Evoforce wrote:I have to give Nissan a thumbs up for providing and sticking to manufacturing EV's. I also give them a thumbs up for many of their franchised dealerships providing quick charging. When they finally have liquid TMS on their traction battery, it will be a fantastic day! Their previous cars have been well engineered (except battery), and with what I am expecting, it will finally have a well engineered, long mileage capable, traction battery with TMS. I really want them to do well.
As do I. As I mentioned in another post, I really, really like my LEAF for almost everything. Unfortunately, it weakens over time at a vehicle’s primary purpose: actually getting me someplace. That someplace has had to become nearer and nearer every year to an unacceptable level.
My opinion: Nissan has not taken advantage in any way of its first mover advantage. From an excellent, ground-breaking, market-dominant all electric vehicle in 2011-2012, Nissan added only some tweaks over the years (heat pump, faster charger, slightly better battery chemistry, fewer nag screens) and the really disappointing (at least to me) and uncompetitive 2018 range increase to only 150 miles. During that time it also removed some useful features like the button to turn off the always annoying backup beeping, and the electronic parking brake. Nissan also perpetuated LEAF weaknesses such as the ancient vintage of the maps, a horrible (to me) voice command system, and a truly non-intuitive user interface for navigation. The LEAF of today, I believe, could have been so very much more, easily a Tesla Model 3 lookalike or possibly more, had the early years’ management team decided to leverage their lead. There is always an opportunity for redemption and MY19 might be that chance for the LEAF. It is just sad that whatever that vehicle will be could probably have been done in MY16 and been a Volt/Bolt/Tesla-killer car.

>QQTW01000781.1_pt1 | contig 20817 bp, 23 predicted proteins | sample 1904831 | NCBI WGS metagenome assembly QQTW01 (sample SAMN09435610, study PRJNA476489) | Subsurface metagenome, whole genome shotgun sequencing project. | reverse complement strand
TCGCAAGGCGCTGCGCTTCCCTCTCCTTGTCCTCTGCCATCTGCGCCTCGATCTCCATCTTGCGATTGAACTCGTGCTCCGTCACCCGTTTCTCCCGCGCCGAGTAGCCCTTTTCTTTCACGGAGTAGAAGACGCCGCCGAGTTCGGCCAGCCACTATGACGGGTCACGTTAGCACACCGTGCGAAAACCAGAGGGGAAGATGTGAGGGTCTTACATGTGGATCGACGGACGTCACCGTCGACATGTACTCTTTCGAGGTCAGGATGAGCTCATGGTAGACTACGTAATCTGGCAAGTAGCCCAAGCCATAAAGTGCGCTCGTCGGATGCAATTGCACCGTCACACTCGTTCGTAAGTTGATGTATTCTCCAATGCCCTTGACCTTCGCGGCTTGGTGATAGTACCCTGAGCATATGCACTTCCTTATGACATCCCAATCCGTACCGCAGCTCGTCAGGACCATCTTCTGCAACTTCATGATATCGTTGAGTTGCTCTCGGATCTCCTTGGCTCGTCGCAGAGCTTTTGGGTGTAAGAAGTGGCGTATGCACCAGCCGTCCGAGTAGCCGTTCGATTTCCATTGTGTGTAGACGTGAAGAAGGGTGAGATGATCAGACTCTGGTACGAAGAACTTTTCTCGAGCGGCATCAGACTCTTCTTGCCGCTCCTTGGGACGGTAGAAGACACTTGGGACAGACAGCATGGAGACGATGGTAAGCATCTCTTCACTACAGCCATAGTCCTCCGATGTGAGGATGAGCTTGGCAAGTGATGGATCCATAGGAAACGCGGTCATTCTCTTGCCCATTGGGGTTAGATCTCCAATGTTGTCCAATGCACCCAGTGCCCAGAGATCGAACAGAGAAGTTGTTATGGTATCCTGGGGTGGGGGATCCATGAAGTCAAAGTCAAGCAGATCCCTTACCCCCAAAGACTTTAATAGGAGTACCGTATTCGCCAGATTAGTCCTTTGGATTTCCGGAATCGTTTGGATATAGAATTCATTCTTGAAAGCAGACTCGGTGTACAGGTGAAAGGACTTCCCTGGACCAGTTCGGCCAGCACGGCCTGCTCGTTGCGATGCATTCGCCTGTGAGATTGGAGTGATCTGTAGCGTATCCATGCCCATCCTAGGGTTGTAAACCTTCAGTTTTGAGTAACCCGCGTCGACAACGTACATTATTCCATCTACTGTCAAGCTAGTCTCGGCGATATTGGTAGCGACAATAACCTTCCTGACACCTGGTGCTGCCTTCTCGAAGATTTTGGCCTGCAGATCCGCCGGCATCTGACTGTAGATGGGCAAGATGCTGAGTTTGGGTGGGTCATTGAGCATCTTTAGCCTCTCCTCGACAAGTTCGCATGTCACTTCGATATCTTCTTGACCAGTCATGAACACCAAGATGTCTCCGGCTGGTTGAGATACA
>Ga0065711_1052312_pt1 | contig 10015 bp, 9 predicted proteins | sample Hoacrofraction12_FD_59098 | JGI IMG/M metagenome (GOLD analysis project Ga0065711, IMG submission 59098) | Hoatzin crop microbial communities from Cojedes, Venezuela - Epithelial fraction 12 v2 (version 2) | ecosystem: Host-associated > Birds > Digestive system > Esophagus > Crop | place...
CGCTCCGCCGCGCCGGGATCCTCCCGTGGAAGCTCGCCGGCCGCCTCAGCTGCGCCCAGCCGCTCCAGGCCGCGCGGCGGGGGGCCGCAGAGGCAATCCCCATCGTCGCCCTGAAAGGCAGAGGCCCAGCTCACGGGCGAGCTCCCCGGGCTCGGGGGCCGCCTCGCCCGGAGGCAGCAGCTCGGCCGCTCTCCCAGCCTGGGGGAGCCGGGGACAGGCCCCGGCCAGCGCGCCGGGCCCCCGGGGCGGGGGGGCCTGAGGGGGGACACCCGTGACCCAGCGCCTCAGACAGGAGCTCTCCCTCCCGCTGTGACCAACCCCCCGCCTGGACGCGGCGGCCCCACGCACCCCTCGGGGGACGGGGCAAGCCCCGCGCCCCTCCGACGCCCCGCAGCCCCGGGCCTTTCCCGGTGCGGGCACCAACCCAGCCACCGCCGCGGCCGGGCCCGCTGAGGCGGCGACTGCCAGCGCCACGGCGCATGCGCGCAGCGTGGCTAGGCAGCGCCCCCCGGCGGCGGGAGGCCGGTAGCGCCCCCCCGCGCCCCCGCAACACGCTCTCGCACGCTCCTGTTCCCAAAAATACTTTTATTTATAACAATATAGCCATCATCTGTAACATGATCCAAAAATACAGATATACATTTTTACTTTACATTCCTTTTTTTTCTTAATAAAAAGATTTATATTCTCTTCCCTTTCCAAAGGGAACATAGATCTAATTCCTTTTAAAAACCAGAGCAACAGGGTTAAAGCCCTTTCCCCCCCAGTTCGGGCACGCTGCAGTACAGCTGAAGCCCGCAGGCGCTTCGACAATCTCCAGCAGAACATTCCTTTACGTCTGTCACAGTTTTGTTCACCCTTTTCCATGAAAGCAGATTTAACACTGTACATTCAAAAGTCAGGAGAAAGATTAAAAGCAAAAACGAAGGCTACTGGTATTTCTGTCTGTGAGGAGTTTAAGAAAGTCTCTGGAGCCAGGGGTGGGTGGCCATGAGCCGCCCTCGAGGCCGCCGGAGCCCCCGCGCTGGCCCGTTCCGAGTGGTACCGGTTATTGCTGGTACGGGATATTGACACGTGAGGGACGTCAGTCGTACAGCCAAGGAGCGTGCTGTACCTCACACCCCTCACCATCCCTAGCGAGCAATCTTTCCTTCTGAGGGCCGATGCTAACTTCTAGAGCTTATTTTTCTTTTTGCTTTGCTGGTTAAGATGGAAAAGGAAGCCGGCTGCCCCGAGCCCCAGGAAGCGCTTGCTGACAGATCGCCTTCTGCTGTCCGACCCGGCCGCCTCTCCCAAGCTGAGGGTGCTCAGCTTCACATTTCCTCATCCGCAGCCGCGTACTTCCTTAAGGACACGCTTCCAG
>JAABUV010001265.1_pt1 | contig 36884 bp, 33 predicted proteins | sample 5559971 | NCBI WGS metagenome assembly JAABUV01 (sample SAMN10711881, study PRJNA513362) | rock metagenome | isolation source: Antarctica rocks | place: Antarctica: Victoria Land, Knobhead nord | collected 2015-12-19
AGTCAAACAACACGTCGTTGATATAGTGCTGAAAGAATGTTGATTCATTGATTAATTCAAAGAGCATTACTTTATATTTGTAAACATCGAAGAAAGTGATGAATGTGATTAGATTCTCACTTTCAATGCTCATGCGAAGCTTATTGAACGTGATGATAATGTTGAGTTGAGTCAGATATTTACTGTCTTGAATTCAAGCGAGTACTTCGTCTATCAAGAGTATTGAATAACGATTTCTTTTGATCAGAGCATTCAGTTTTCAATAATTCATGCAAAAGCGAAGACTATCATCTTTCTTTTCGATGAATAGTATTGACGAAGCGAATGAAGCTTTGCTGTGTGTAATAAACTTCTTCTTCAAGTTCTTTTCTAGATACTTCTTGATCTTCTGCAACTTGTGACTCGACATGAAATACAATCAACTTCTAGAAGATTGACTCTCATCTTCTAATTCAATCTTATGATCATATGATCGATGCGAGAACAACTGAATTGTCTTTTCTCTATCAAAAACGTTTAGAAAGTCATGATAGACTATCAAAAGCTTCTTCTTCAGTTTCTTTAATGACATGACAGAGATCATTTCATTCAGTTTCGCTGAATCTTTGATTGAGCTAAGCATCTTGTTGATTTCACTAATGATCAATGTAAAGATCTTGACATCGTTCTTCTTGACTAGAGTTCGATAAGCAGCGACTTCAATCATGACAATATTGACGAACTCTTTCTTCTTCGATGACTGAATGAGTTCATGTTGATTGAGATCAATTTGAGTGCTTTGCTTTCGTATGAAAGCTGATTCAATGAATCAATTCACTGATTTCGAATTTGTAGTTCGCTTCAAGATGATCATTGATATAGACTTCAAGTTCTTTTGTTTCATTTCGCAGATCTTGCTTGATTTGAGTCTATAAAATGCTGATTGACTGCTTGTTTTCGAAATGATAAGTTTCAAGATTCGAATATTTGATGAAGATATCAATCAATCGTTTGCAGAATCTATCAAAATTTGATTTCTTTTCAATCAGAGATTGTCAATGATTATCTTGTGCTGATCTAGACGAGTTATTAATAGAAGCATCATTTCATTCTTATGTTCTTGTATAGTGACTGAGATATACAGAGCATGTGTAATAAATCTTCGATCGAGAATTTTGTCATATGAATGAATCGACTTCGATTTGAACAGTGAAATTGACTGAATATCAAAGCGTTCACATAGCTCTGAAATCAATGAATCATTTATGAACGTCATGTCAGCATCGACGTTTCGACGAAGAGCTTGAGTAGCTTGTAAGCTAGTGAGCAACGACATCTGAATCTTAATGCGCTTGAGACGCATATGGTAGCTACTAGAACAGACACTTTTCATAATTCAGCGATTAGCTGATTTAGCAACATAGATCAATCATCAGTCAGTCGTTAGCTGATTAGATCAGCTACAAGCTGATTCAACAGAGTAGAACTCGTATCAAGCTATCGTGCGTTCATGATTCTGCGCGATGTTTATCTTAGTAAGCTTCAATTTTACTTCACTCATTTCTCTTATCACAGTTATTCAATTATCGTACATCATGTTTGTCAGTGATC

And it gets worse as basic driver expectations are escalating. You can imagine many areas where a gee-whiz feature of today will become standard soon but I see at least two: In 2010 when I registered for my LEAF, who could envision vehicles from multiple manufacturers having 300+ mile ranges? Fast forward 8 years and here we are. That could mean 300+ ranges will rapidly become table stakes possibly in base configurations with optional much longer ranges. Navigation systems based on static, expensive-to-update map information more than a few months old will be phased out and instead live Waze-like current information online will be available as been done for years on smartphones and tablets making this more the norm.
It is an exciting time for electric vehicles, I think. What I have not seen unfortunately, is the will on Nissan’s part to leapfrog to a position better than a few years behind other competitors’ products. Could they come back? Certainly. Will they? Unlikely, given the glacial pace and limited scope of improvements in the 2011-2018 model years.
That said, I stilll love my LEAF...until this Thursday when I get my Model 3.